Sanvesh Srivastava - Colloquium Speaker

Assistant Professor, Department of Statistics and Actuarial Science, University of Iowa
Thursday, October 28, 2021 - 3:30pm
Colloquium Title: 
Asynchronous and Distributed Data Augmentation for Massive Data Settings
Meet and Greet at 3:00 pm in 241 SH / Talk at 3:30 pm in 61 SH


Data augmentation (DA) algorithms are widely used for Bayesian inference due to their simplicity. In massive data settings, however, DA algorithms are prohibitively slow because they pass through the full data in any iteration, imposing serious restrictions on their usage despite the advantages. Addressing this problem, we develop a framework for extending any DA that exploits asynchronous and distributed computing. The extended DA algorithm is indexed by a parameter 0 < r < 1 and is called Asynchronous and Distributed (AD) DA with the original DA as its parent. Any ADDA starts by dividing the full data into k smaller disjoint subsets and storing them on k processes, which could be machines or processors. Every iteration of ADDA augments only an r-fraction of the k data subsets with some positive probability and leaves the remaining (1-r)-fraction of the augmented data unchanged. The parameter draws are obtained using the r-fraction of new and (1-r)-fraction of old augmented data. For many choices of k and r, the fractional updates of ADDA lead to a significant speed-up over the parent DA in massive data settings, and it reduces to the distributed version of its parent DA when r=1. We show that the ADDA Markov chain is Harris ergodic with the desired stationary distribution under mild conditions on the parent DA algorithm. We demonstrate the numerical advantages of the ADDA in three representative examples corresponding to different kinds of massive data settings encountered in applications. In all these examples, our DA generalization is significantly faster than its parent DA algorithm for all the choices of k and r. We also establish geometric ergodicity of the ADDA Markov chain for all three examples, which in turn yields asymptotically valid standard errors for estimates of desired posterior quantities. We also provide an application of our methodology to the MovieLens recommender database.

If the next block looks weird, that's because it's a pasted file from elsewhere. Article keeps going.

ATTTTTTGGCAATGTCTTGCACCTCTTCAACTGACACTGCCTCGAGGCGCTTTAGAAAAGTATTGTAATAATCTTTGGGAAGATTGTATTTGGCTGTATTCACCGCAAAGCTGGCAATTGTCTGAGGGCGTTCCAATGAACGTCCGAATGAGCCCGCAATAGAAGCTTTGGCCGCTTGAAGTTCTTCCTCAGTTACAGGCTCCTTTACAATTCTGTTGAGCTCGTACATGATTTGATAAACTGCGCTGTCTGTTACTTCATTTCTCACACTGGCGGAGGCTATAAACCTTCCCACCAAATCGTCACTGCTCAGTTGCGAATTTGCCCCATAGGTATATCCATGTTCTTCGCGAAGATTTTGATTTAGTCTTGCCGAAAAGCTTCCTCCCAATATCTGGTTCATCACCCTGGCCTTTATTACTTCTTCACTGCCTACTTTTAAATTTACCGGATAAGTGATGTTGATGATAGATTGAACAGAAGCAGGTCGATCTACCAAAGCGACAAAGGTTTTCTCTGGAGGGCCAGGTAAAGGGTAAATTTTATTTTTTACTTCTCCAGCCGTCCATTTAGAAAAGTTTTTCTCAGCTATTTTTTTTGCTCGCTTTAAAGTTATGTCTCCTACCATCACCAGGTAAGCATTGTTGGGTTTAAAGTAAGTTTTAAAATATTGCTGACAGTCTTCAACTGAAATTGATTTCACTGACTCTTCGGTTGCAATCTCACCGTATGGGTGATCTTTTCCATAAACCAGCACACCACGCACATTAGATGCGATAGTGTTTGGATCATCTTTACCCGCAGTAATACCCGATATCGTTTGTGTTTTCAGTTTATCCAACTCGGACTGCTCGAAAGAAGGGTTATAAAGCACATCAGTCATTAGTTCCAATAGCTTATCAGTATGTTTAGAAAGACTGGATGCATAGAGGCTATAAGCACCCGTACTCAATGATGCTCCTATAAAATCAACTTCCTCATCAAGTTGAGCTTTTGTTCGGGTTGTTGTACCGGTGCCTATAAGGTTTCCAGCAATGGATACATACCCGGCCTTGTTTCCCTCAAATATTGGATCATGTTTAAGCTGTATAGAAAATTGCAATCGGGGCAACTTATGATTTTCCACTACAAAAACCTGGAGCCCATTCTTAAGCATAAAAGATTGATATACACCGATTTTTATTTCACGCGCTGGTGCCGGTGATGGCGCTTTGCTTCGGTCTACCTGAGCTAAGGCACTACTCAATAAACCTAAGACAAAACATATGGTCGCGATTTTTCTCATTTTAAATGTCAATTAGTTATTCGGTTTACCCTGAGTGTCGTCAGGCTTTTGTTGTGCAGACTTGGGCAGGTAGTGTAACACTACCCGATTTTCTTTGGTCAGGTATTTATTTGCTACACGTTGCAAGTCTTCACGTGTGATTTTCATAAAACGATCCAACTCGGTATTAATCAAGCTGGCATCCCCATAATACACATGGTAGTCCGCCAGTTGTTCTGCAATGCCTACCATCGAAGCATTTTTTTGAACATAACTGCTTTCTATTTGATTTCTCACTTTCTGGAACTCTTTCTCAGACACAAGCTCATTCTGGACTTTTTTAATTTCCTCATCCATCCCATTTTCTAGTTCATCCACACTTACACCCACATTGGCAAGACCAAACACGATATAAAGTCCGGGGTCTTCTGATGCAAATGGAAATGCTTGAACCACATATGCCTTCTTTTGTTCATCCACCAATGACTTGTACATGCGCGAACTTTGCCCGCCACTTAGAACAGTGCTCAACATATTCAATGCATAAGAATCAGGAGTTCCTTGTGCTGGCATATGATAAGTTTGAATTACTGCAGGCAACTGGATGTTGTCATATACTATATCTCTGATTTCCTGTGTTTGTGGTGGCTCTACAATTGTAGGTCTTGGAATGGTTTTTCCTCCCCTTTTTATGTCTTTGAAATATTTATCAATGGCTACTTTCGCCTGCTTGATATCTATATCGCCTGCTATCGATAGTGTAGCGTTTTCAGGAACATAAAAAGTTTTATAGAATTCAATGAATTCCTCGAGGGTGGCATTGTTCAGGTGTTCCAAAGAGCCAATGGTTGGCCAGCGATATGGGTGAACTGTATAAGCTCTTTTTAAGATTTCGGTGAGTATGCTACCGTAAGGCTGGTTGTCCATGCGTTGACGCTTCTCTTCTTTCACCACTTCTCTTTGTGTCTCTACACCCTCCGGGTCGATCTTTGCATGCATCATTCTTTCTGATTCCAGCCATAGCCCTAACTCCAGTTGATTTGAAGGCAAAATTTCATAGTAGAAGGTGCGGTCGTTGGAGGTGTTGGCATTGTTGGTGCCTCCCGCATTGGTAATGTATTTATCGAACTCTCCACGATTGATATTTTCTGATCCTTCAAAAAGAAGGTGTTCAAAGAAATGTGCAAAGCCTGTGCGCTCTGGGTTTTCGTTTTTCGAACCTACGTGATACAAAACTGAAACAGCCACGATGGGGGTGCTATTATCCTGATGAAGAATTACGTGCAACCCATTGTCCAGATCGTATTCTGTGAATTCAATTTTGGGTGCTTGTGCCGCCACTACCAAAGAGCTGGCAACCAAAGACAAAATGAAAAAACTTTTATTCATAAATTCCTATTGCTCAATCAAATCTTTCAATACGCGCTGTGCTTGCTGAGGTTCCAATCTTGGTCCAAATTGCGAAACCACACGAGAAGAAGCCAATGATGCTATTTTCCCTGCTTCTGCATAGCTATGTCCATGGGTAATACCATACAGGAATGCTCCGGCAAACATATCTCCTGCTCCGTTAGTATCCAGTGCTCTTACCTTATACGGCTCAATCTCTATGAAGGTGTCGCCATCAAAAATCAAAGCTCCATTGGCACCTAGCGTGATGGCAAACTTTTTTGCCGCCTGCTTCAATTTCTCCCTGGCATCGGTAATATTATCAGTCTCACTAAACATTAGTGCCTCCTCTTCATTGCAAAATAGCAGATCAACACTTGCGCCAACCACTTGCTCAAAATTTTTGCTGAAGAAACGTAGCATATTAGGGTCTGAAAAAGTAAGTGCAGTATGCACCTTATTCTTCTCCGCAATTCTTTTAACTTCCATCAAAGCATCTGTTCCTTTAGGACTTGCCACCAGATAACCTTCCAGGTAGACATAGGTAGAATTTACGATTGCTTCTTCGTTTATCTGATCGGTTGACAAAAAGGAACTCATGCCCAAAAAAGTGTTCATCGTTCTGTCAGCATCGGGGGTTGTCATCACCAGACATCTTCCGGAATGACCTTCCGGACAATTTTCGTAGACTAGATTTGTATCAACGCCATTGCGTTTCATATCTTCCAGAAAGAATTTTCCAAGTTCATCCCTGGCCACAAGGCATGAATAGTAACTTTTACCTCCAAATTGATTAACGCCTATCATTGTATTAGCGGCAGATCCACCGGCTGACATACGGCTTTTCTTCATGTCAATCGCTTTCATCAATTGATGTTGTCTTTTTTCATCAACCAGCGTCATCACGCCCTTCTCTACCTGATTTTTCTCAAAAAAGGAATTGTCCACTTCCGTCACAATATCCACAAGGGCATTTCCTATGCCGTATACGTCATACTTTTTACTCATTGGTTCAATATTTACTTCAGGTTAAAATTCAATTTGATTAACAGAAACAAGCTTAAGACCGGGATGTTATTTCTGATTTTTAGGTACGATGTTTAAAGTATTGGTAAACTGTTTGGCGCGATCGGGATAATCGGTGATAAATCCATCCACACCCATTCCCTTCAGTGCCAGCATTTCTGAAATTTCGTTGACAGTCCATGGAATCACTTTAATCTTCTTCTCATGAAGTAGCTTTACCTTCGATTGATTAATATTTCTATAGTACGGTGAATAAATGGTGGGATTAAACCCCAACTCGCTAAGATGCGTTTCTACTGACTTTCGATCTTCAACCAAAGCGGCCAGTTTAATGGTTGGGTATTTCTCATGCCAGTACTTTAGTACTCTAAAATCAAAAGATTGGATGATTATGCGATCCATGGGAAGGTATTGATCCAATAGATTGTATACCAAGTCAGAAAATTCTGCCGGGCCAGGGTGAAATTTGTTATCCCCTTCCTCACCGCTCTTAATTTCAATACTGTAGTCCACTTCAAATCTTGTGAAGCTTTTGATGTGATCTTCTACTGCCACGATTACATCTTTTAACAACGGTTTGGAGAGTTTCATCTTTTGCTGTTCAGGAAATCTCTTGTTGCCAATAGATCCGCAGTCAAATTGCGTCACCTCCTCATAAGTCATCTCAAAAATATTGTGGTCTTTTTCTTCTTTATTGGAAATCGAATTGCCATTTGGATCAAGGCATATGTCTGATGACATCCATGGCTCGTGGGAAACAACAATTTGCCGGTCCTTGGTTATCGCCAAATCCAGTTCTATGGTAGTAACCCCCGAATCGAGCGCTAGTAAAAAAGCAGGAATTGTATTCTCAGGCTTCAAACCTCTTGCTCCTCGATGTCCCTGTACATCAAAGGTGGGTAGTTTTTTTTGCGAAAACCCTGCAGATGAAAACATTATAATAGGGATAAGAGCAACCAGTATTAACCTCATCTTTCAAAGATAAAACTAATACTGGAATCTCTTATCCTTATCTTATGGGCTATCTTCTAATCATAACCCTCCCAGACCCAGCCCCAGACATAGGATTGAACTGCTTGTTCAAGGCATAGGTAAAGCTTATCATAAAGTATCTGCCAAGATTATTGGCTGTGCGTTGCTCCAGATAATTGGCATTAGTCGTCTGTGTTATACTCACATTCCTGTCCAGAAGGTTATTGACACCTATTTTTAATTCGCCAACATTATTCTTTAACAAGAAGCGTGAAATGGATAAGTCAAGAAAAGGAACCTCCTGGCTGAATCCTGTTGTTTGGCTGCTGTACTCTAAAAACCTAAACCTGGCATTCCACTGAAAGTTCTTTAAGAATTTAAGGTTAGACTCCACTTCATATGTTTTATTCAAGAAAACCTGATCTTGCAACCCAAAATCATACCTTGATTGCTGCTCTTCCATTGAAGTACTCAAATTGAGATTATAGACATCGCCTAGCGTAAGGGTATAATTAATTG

Topic: Colloquia: Department of Statistics and Actuarial Science, The University of Iowa

Time: October 28, 2021 03:30 PM Central Time (US and Canada)

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